Hi everybody! Last time we looked at the work of Claes Oldenburg, this time I thought we’d look at the tapestries of Norwegian artist, Hannah Ryggen.
Hannah Ryggen was born on March 21, 1894 in Malmo, Sweden and died Feburary 2nd, 1970 in Trondheim, Norway. Although Swedish born, she spent most of her life in Norway. She studied painting extensively, however it was ultimately Tapestry weaving that became her medium of choice.
Her tapestries often depicted the harrowing world of WWII, and also served to give voice to her political opinions. She was an anti-fascist, an activist in the Norwegian communist moment, and an early feminist. In the conversation of craftivism and political art in general, Hannah Ryggen’s work must be included.
Click to enlarge. Notice Hitler on the left-hand side
This depicts the imprisonment of 1935 Nobel Peace Prize winer, Carl von Ossietzky. He was outspoken critic of militarism and Nazism. He was arrested and sent to Spandau Prison, and then sent to the concentration camp, KZ Esterwergen.
This piece is based on a story Hannah heard about the victims of atomic bombs. She was told that the imprint of the dead could be seen in dust for days after the explosion.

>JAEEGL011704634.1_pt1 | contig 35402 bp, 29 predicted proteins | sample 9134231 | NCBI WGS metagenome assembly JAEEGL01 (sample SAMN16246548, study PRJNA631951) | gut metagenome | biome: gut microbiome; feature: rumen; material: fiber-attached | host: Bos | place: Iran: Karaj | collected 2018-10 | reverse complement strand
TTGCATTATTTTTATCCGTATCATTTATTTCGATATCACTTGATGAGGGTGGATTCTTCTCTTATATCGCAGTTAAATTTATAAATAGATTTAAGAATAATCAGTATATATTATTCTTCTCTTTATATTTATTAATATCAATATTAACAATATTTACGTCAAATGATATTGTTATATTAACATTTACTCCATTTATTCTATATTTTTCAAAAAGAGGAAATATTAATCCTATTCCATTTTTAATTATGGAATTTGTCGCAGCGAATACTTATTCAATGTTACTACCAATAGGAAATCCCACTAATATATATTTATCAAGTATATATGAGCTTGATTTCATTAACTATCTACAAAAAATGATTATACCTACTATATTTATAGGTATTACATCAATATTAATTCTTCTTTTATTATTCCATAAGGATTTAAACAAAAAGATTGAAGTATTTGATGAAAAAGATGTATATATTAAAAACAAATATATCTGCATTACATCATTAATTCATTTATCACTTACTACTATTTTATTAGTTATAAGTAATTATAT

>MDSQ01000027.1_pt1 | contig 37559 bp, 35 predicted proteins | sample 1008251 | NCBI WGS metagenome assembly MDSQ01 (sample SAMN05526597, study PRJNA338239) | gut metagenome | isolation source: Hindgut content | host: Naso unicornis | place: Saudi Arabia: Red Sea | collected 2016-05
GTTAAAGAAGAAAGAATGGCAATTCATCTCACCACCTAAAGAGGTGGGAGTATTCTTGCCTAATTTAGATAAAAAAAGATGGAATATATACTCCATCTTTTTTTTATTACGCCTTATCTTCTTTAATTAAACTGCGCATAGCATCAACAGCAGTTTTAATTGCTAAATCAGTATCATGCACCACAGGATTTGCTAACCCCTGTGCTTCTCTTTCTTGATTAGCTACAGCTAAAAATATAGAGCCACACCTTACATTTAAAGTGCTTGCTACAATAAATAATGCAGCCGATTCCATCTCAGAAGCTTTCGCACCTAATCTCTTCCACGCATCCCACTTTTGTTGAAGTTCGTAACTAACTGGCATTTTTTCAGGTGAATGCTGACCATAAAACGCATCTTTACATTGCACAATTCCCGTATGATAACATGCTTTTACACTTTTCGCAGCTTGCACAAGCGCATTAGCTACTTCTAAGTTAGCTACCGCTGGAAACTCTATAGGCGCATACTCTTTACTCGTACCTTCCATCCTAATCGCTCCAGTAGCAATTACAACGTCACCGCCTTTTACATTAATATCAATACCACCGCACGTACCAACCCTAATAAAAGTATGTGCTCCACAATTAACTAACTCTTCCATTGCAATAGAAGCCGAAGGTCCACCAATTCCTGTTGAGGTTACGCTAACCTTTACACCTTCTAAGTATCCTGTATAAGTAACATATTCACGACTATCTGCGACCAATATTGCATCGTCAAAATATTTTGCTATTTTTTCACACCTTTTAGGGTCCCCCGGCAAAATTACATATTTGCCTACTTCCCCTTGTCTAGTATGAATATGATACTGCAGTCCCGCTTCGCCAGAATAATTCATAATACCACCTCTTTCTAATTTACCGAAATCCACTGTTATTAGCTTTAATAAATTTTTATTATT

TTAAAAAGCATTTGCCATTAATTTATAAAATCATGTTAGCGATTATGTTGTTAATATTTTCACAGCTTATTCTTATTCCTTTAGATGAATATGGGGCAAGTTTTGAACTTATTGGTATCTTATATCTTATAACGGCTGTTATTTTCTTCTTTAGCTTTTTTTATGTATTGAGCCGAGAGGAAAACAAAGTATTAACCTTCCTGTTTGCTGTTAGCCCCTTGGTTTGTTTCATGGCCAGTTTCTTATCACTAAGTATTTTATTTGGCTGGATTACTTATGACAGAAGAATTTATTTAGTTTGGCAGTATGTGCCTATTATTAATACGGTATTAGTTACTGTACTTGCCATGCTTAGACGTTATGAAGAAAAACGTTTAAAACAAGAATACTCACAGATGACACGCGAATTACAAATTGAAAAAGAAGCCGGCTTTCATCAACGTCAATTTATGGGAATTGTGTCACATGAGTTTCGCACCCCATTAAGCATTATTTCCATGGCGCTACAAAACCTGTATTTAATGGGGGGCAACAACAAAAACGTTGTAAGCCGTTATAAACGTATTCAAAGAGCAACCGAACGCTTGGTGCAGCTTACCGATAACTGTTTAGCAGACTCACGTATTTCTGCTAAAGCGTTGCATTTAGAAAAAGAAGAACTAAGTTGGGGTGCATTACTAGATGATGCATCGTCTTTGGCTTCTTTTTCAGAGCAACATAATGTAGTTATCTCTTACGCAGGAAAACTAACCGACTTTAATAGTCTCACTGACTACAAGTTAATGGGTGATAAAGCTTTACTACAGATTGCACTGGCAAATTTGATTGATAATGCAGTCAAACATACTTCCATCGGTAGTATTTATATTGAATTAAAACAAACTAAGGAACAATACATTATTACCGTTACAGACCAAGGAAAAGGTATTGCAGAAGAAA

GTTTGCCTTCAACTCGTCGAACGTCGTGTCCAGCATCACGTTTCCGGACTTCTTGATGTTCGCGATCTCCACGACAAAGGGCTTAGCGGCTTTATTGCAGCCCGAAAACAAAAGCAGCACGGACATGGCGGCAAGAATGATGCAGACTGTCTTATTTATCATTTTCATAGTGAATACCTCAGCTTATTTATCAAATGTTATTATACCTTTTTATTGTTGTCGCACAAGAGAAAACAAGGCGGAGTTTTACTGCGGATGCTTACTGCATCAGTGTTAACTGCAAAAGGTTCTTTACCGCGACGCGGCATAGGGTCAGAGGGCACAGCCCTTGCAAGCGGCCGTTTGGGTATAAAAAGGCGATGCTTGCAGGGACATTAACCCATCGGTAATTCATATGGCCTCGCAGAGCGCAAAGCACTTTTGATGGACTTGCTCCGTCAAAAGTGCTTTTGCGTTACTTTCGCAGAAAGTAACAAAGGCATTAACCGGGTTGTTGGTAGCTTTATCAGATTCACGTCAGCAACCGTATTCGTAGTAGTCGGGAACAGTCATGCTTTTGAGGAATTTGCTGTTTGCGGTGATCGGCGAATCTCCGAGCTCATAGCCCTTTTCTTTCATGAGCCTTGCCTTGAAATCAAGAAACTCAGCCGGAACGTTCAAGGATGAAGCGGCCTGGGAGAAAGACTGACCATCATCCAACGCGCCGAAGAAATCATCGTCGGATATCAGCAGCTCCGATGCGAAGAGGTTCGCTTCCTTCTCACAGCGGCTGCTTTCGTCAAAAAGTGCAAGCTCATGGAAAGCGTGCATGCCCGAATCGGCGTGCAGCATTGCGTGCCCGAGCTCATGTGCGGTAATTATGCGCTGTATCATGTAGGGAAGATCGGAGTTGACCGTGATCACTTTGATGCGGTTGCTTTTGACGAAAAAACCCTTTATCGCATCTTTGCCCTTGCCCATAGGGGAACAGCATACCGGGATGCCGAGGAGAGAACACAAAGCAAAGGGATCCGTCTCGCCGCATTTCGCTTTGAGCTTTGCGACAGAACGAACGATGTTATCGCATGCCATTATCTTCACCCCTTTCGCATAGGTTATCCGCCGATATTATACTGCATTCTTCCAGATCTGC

Liselotte Herman was a German Communist resistance fighter during the Third Riech. She was captured and spent 19 months in custody before being beheaded by guillotine in 1938.
Not only is her work uncompromising thematically, but also in its creation. Each piece came completely out of her hands and onto the loom, as she worked consistently without the use of sketches or any other kind of guide. She also carded, spun and dyed the wool used in her weaving. She took great care in the dying process, collecting lichen, bark, roots, and using iron or copper pots to further control colors. Apparently, she even collected urine from male visitors to be fermented and used as a mordant. She refrained from collecting specimens from females because of proteins present that would effect the fermentation. This may sound odd, but urine has been used practically forever in tanning and the preparation of textiles.
Hannah included a poem she wrote to accompany this piece – ‘The human pattern “ we all are trapped in / some grey figures bend their backs and work while we sleep / some wear medals and stand above us all / hand in hand with their ancestors…’ But there is one figure, on the lower right of the weaving, who is not caught up in the golden band. ‘One of the grey figures stands up and looks at it all. He is as free as one can be.'”
Anyway, sorry to be kind of a downer this time around. It’s grey out, all the things are occupied, and I can’t help but think of Hannah Ryggen.
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